Over the last few weeks I have been chronicling my efforts to create a Hero’s Journey based questing path. I introduced students to the projects two weeks ago and this was the first full week students were able to work on the projects. The student reaction to the projects has so far been overwhelmingly positive. One key to the design was building three separate paths (I called missions) based on different products and content and then allowing students freedom to choose their path. I have also been thinking a lot about Classroom Consent though and wanted to give students the opportunity to opt out of completing a one of these Hero’s Journey based projects. A choice cannot actually be meaningful if one doesn’t also have the choice to say no.
In an education system in which students a required to have a grade it is necessary to create a structure that allows this opt out without punishing their grade. My current solution is through the creation of weekly challenges. These alternative assignments are shorter assessments of the historical thinking skills using that weeks content. They can demonstrate the skill of their choice in the content of their choice and in a creative manner of their choice.
It is only a week or so into this new structure but so far all the students have chosen to opt into either the Hero’s Journey based quests or the Weekly Challenges. Several students have chosen to begin the Hero’s Journey quest, finished a part of the mission path, and then “taken a break” by working on Weekly Challenges. Interestingly, several students have asked which challenge is the easiest and after looking at the list of 5-6 challenges each student has selected different challenges to work on. This suggests they are choosing assignments based on their own skills and preferences.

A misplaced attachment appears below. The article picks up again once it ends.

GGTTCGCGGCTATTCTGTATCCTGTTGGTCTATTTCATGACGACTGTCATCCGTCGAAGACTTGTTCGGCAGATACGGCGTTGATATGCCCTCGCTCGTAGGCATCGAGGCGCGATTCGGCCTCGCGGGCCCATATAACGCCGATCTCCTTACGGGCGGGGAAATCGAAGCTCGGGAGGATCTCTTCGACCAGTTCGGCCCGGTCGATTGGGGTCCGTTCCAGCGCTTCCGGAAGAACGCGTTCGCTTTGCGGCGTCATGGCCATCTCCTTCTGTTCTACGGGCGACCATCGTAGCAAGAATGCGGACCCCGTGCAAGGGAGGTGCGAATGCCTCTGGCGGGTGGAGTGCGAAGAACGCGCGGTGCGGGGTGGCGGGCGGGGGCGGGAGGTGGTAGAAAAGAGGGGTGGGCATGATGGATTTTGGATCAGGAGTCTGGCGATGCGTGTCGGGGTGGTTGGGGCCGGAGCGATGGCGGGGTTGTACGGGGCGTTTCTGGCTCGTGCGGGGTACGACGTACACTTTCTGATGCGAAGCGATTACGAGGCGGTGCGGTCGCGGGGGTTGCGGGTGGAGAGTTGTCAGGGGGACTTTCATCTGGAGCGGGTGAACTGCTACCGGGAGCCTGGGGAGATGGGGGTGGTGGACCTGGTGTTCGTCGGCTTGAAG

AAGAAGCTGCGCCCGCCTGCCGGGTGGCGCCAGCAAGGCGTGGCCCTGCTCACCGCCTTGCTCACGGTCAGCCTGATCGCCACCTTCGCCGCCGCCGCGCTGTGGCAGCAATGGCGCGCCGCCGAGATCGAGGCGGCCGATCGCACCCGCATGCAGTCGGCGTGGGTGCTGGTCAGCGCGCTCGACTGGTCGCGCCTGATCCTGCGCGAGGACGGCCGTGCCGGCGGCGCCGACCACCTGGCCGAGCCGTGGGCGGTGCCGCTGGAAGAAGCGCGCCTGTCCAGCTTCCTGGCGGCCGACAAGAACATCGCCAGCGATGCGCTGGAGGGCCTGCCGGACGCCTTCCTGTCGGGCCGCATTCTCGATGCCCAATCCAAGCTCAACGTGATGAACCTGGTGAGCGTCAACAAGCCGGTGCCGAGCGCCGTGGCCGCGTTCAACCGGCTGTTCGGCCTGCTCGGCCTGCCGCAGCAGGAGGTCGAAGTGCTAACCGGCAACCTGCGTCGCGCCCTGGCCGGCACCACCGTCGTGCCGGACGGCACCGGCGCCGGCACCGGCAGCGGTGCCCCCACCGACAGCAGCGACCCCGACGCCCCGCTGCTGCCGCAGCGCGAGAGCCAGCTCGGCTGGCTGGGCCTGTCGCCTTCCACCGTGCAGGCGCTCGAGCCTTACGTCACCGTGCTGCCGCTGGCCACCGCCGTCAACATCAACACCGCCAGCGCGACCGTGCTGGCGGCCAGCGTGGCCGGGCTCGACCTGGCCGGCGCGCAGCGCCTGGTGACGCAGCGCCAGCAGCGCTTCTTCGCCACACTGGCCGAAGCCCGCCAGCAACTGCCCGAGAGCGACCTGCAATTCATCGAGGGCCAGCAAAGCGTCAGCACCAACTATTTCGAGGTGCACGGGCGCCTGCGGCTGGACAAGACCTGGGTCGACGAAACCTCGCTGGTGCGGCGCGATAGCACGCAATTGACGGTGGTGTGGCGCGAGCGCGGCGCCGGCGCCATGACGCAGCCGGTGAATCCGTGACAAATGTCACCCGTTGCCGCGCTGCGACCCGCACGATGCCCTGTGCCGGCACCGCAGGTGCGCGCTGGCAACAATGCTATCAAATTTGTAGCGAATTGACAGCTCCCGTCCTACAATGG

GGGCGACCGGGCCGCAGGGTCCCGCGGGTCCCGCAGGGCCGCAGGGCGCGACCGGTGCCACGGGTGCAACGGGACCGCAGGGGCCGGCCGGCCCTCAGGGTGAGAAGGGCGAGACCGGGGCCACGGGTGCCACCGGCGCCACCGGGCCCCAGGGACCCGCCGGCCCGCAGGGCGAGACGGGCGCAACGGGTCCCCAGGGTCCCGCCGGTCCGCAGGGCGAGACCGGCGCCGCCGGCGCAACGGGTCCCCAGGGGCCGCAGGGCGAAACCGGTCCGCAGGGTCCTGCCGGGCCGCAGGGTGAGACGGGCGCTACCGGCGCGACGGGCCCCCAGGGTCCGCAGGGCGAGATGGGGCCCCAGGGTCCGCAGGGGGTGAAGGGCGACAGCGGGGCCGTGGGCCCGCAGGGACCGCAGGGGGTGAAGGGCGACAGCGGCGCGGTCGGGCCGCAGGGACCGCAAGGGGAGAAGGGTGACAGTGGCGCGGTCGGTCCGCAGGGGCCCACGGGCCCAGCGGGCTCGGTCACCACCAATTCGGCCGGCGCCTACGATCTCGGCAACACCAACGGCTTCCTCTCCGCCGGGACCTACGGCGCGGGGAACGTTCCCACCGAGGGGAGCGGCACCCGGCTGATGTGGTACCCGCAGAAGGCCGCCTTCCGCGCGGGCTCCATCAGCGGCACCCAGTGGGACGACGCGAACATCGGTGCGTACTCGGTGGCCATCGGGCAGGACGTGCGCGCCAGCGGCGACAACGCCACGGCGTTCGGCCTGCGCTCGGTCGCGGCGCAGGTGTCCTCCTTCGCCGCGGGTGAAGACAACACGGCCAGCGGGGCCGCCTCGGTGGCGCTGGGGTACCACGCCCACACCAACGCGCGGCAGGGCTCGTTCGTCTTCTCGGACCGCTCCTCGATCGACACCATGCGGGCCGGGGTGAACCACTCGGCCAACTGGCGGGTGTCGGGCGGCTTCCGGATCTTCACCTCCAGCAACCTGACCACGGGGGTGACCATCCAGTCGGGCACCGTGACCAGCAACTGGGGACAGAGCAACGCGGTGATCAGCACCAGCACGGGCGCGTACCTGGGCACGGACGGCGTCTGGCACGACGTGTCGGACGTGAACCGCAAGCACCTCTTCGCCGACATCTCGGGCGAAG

All of the options can seem like overwhelming mess when it comes to grading the papers. It can be but I have found a couple of hacks that help with this. The first is that I set rolling deadlines not due dates (similar to what I wrote about in Stop Collecting Papers). This eliminates late penalties and effectively staggers the submissions so that the paperwork is not overwhelming. We are currently in a hybrid setting and students that are on the Hero’s Journey missions submit their work during the physical class and we check it on the spot. Students completing challenges submit their work through a Google Slides system in the Google Classroom and I check those on Mondays. Classroom also has a function that emails me when a student submits an assignment late so I can see when a student has submitted a challenges after I have checked them. Also, since students are all completing different work I don’t get the mental burnout of looking at the same 90+ papers for 6 hours at a sitting.